I think this is unfair. Unless we know for sure that such is the case, we should not assume that modes of delivery other than straightforward speaking or writing are refusals to use such methods. Rather, the more likely explanation is that a person talented in a particular art wishes to use it to convey something personally important to him or her. Painters convey messages, as do musicians, playwrights, and comedians. None of these media are inherently incapable of conveying serious and even spiritual truth (although the use of comedic medium must be seen as irony). In fact, I would argue that in a healthy Christian culture, all of them should be. Moreover, they cannot replace each other. A sermon cannot replace a song, nor a painting a sermon.

One of the problems that I think continually arises in Christian discourse is the opposition of high culture to popular culture. High culture can be good or bad; popular culture can be good or bad. Both have a valid place in the life of a person. I don't think we gain anything by pooh-poohing popular culture and elevating high culture. I would argue that slam is a form of popular culture, and thus cannot be the death of art, unless some were to confuse the popular with the sum total. Even then, it wouldn't be the art form's fault. If the slam fails to resonate with you, Susan, I don't blame you. It just shows that slam isn't a part of your popular culture. Thus, the motions and other characteristics that frequent listeners would find natural and even helpful are distracting to you.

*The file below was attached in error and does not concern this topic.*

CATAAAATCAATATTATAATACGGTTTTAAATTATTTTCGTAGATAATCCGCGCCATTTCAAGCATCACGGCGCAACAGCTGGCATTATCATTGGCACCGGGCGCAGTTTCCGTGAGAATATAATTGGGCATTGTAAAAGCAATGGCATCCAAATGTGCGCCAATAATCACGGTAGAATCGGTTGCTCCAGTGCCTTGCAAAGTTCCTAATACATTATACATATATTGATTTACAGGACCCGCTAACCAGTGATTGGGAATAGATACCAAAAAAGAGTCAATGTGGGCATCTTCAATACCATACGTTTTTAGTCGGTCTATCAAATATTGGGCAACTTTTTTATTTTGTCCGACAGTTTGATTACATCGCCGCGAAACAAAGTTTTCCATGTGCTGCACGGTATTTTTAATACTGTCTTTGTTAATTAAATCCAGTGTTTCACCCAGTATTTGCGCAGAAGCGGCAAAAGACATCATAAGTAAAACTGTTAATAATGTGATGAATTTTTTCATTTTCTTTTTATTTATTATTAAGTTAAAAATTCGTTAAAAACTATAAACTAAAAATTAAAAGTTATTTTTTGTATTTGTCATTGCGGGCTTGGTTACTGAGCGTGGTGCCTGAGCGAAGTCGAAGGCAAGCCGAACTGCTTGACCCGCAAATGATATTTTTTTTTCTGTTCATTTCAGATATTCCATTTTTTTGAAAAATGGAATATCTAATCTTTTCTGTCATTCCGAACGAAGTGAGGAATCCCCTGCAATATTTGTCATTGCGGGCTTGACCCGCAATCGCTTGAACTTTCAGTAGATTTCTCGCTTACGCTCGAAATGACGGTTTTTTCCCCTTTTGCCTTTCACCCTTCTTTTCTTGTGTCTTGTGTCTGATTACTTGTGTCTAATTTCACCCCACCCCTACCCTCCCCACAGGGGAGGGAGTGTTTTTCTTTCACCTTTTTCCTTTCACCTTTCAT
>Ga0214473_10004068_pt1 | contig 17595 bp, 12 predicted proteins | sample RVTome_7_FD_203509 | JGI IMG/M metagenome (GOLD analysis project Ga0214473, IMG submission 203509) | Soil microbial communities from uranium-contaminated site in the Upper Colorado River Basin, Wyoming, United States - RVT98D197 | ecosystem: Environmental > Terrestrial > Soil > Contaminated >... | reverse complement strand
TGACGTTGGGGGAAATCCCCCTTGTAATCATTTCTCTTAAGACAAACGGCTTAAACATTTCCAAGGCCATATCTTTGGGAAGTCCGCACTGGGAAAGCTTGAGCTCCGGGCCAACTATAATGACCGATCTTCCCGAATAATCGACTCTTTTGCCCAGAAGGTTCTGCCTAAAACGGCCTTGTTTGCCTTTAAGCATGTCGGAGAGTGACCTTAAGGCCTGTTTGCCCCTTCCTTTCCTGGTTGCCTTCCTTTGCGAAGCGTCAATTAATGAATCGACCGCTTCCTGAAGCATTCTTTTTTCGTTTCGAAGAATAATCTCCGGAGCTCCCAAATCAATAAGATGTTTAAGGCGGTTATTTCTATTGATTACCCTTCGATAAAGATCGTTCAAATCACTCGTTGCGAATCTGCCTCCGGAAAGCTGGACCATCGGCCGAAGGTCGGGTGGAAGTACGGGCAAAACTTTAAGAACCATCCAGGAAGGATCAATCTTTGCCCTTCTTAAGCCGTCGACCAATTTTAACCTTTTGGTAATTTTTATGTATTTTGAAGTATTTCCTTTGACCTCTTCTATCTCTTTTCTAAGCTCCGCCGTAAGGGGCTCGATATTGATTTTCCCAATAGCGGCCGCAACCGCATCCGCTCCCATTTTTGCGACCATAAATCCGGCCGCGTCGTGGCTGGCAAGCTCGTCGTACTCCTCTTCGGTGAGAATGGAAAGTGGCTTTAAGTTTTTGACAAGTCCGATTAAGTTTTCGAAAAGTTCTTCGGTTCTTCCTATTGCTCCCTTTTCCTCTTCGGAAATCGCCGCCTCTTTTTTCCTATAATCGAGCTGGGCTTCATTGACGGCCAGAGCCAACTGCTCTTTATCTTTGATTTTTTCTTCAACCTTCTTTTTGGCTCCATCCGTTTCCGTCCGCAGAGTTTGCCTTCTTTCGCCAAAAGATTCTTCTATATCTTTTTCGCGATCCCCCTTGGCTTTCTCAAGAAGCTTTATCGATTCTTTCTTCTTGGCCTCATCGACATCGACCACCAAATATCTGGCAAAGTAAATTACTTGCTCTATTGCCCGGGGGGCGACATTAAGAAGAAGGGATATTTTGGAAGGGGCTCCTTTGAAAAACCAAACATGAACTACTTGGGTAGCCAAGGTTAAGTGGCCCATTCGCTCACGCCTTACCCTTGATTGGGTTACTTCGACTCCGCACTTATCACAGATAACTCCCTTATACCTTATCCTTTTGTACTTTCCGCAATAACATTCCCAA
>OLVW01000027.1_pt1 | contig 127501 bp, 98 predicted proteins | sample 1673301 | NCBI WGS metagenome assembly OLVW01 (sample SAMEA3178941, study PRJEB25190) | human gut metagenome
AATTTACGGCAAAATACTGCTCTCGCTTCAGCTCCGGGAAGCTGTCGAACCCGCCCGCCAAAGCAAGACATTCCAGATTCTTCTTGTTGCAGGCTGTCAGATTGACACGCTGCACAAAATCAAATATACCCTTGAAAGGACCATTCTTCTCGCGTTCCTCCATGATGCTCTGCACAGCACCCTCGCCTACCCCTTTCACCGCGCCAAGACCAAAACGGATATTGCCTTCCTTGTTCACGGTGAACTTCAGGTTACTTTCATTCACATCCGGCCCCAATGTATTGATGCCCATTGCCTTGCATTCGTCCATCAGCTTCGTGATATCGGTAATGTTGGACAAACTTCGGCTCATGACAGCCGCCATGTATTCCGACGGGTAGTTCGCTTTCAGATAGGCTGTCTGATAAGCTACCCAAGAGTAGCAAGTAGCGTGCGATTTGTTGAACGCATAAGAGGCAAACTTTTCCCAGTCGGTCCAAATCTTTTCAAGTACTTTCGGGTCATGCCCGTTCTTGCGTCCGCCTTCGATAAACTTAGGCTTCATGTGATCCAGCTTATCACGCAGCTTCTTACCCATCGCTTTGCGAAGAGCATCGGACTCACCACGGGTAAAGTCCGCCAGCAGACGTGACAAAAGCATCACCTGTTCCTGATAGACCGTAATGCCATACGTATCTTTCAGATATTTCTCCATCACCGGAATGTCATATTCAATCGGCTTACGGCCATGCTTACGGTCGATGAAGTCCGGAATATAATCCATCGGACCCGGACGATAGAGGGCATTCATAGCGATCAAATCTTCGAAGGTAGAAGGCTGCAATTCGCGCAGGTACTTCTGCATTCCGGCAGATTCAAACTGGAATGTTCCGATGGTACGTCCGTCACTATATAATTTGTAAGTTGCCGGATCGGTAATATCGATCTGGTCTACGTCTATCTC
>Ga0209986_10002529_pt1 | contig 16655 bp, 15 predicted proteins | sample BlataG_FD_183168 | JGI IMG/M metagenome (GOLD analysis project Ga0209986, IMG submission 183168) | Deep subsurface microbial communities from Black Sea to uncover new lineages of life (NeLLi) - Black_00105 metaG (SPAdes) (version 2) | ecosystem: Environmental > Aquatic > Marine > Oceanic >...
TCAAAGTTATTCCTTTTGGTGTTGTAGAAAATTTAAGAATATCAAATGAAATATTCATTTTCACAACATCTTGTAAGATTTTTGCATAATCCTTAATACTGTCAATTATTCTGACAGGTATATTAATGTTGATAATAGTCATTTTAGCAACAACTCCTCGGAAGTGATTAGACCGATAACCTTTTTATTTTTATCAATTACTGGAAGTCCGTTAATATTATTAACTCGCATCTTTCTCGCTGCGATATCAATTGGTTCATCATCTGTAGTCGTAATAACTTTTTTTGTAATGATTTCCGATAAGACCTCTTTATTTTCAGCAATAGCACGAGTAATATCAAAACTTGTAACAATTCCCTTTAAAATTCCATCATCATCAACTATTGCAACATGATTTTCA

I might go even farther and say that a case can be made for (some types of) rap being the ideal musical vehicle for communicating doctrinal ideas. No other form of music of which I am aware has such density of lyrics; outside the mainstream radio, it is a common vehicle for ordinary urban citizens to express their hopes, fears, and perspectives on life.

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Cor meum tibi offero Domine prompte et sincere. ~ John Calvin